The controversial $40,000 Sea Lore sculpture might end up at Willows Beach, but won’t be moving anytime soon.
Ballyhooed by some, poo-pooed by others, Oak Bay council punted the decision on where to put it, opting instead (with a 4-3 split vote at Monday night’s meeting) to refer it to the next committee of the whole so the public could have a chance to share their thoughts.
Coun. Eric Zhelka motioned for referring, backed by Couns. Cairine Green, Esther Paterson and Hazel Braithwaite.
The concept of the Sea Lore started a year ago based on the donor’s original idea of putting a piece of art on the foreshore rock between Haynes and Queens’ parks. An Oak Bay jury fielded 32 proposals from artists, settling on the Octeavina sculpture by designer Lisa McCulloch and sculptor Fred Dobbs. Inspired by the maritime character of Oak Bay, the duo have yet to be paid and the project is still just a maquette.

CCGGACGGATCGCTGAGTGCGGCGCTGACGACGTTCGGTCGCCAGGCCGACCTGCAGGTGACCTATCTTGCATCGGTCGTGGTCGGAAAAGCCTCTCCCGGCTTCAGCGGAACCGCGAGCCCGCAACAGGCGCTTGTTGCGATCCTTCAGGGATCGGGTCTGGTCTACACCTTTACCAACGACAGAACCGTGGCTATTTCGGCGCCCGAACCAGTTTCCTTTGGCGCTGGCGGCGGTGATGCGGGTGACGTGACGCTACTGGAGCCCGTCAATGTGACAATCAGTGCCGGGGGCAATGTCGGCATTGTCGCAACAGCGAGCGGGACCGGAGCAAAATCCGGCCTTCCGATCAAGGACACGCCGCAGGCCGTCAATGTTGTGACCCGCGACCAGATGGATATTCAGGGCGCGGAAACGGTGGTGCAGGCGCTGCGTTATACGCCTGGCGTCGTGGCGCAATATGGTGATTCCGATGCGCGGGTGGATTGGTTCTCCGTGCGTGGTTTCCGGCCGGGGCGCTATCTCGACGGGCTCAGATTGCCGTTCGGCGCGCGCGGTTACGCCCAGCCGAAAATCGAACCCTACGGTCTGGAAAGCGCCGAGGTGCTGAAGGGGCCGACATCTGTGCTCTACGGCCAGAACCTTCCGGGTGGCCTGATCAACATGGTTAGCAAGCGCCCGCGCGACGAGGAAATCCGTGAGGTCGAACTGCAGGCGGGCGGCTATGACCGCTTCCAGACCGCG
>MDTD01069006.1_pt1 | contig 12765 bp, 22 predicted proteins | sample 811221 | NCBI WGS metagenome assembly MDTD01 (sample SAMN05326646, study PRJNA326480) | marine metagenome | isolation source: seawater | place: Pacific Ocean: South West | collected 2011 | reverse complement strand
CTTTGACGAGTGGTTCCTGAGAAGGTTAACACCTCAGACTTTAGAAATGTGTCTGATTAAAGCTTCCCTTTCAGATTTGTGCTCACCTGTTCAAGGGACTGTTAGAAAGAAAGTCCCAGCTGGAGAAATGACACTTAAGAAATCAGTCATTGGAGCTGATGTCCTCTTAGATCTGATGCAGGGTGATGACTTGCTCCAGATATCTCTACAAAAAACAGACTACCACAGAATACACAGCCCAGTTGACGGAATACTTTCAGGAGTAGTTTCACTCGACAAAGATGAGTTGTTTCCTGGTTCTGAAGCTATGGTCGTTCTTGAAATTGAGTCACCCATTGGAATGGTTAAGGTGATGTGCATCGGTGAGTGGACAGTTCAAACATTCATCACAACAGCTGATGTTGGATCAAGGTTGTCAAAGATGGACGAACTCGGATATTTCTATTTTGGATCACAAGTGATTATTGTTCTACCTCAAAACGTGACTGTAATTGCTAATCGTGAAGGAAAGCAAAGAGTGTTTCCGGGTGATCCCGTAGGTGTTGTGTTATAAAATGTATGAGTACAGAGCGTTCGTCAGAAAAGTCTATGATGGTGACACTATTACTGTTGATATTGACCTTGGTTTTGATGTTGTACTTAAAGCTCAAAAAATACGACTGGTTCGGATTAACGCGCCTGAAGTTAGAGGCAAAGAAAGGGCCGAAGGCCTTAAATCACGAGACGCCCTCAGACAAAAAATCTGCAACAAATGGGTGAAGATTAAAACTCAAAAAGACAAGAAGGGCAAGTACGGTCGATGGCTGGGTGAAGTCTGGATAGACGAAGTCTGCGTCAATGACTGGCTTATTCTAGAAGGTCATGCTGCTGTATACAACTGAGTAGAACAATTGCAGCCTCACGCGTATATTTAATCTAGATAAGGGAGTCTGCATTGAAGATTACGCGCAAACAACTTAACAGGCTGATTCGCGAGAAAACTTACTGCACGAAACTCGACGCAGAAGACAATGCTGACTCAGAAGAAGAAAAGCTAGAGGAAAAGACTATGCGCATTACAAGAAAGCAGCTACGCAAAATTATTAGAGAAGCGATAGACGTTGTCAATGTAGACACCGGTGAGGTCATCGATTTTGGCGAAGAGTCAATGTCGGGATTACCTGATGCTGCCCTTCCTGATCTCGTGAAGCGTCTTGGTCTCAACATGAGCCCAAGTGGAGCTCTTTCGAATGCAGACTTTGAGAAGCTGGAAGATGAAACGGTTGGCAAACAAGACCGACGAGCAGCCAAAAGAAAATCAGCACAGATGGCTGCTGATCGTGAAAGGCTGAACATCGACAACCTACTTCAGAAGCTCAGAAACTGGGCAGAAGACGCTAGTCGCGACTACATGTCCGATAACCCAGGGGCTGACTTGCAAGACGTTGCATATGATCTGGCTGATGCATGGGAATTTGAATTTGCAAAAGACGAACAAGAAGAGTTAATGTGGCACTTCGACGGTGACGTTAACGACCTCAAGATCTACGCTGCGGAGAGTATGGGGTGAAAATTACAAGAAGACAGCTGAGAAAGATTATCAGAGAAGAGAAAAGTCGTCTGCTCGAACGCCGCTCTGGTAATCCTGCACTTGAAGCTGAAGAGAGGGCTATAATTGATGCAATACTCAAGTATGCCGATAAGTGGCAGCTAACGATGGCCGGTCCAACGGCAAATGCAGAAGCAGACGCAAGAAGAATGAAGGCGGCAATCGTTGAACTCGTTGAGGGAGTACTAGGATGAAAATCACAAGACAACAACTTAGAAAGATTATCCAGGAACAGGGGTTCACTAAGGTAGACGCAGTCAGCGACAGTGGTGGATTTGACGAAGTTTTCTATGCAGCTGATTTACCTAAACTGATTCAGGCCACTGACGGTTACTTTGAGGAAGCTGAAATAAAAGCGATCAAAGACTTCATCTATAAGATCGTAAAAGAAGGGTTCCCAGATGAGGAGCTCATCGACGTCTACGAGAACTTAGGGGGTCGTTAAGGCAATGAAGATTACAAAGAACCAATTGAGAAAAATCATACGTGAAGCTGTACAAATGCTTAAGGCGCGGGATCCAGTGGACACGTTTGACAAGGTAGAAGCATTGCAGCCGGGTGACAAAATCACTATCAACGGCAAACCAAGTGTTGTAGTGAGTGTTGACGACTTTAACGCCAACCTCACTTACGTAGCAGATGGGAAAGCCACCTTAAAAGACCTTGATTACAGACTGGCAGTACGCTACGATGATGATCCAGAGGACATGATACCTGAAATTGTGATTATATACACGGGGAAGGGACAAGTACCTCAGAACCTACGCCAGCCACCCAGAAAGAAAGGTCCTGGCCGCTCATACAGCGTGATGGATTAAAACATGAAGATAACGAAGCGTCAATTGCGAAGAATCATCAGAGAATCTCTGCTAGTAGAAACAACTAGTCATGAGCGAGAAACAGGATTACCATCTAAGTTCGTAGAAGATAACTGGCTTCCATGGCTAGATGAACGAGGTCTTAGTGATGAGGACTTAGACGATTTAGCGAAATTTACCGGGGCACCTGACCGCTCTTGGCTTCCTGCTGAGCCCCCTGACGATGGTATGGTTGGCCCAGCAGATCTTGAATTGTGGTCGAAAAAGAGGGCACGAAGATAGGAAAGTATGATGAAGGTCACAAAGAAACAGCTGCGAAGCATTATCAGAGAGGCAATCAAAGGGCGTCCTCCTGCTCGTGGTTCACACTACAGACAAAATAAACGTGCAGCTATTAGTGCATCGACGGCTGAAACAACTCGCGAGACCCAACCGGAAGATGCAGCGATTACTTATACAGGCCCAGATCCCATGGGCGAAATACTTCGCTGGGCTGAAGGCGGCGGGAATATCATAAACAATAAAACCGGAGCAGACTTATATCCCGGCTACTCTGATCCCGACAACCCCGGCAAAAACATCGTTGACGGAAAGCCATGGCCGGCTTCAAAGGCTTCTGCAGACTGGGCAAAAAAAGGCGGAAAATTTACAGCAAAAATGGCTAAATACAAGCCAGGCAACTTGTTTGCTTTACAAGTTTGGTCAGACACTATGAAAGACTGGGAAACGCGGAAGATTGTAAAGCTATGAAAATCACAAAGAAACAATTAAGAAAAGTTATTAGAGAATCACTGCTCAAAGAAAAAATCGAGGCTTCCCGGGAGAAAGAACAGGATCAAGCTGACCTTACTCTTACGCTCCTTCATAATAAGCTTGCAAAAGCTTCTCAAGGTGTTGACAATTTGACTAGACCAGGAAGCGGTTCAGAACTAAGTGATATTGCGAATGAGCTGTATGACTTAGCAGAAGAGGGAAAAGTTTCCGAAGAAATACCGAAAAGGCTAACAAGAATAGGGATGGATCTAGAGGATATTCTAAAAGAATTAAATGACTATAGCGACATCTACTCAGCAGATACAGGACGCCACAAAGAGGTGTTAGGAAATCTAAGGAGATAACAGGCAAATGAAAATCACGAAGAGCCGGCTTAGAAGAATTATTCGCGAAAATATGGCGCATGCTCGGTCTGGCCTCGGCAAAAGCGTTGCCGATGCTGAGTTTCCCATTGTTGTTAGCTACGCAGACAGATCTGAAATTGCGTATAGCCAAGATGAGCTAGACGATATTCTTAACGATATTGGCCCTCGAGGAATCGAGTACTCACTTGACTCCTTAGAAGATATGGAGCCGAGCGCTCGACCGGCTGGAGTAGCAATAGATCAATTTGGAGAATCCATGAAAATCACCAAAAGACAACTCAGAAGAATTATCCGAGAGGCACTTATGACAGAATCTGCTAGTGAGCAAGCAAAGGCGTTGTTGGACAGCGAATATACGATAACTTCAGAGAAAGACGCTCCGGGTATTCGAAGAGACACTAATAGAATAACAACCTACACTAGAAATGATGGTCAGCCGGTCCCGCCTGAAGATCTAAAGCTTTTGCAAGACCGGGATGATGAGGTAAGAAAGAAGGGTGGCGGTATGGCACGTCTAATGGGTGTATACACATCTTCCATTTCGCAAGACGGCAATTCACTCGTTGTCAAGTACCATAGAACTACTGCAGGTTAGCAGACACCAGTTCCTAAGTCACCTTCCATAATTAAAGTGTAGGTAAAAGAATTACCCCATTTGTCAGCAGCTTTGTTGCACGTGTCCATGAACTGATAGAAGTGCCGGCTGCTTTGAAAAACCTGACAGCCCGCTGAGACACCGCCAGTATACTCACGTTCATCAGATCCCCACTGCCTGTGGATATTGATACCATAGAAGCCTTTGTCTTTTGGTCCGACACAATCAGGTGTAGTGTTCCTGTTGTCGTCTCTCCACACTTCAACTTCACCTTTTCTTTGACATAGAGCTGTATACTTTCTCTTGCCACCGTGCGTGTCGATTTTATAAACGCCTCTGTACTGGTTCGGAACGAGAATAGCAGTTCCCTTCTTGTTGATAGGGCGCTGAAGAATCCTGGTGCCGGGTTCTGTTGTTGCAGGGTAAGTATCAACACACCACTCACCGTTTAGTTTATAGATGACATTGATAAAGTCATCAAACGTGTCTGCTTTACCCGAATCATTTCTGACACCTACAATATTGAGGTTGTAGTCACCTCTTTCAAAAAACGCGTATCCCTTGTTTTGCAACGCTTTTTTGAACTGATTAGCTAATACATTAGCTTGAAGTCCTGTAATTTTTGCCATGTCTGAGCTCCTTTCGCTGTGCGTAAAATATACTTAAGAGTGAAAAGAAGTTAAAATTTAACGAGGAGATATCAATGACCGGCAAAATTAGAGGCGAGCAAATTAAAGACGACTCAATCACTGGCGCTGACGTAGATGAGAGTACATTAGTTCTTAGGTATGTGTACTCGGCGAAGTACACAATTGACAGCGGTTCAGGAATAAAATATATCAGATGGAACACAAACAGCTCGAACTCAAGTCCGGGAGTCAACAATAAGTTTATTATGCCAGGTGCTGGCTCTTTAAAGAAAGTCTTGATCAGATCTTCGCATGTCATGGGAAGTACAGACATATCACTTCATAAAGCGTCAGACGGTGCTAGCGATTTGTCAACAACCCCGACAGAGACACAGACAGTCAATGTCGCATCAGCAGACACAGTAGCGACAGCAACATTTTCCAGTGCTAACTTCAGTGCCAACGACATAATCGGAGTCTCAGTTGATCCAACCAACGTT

Zhelka was the most assertive in his feelings about the matter.
“This was done off the [municipal] books… [Sea Lore] does not tie in with ArtsAlive, I do not understand how it ties in with First Nations [let alone] how it ties in with Oak Bay, and there is an aspect of colonialism. I do not support this,” Zhelka said.
Greene questioned the possibility of moving the sculpture Sea Lore into the ArtsAlive program.
Most agreed that Oak Bay needs a policy in place for how to deal with donated art. In this instance, an anonymous donor and Oak Bay council had originally partnered to put the Sea Lore on a rock that is exposed in the tidal area off of Beach Drive, between Haynes and Queens’ parks.
After public outcry on the location, a search for a new spot has been underway. The latest proposal is for the sea walk next to the playground at Willows Beach.
But council says that location won’t be considered yet.
“After waiting this long, why not go another two weeks in case the public says this is not what the public want on their water front,” Green said.
Mayor Kevin Murdoch noted it is rare to have a piece of public art this expensive donated to Oak Bay.
“The gift of a $40,000 piece of art is something I don’t want to pass on lightly,” he said.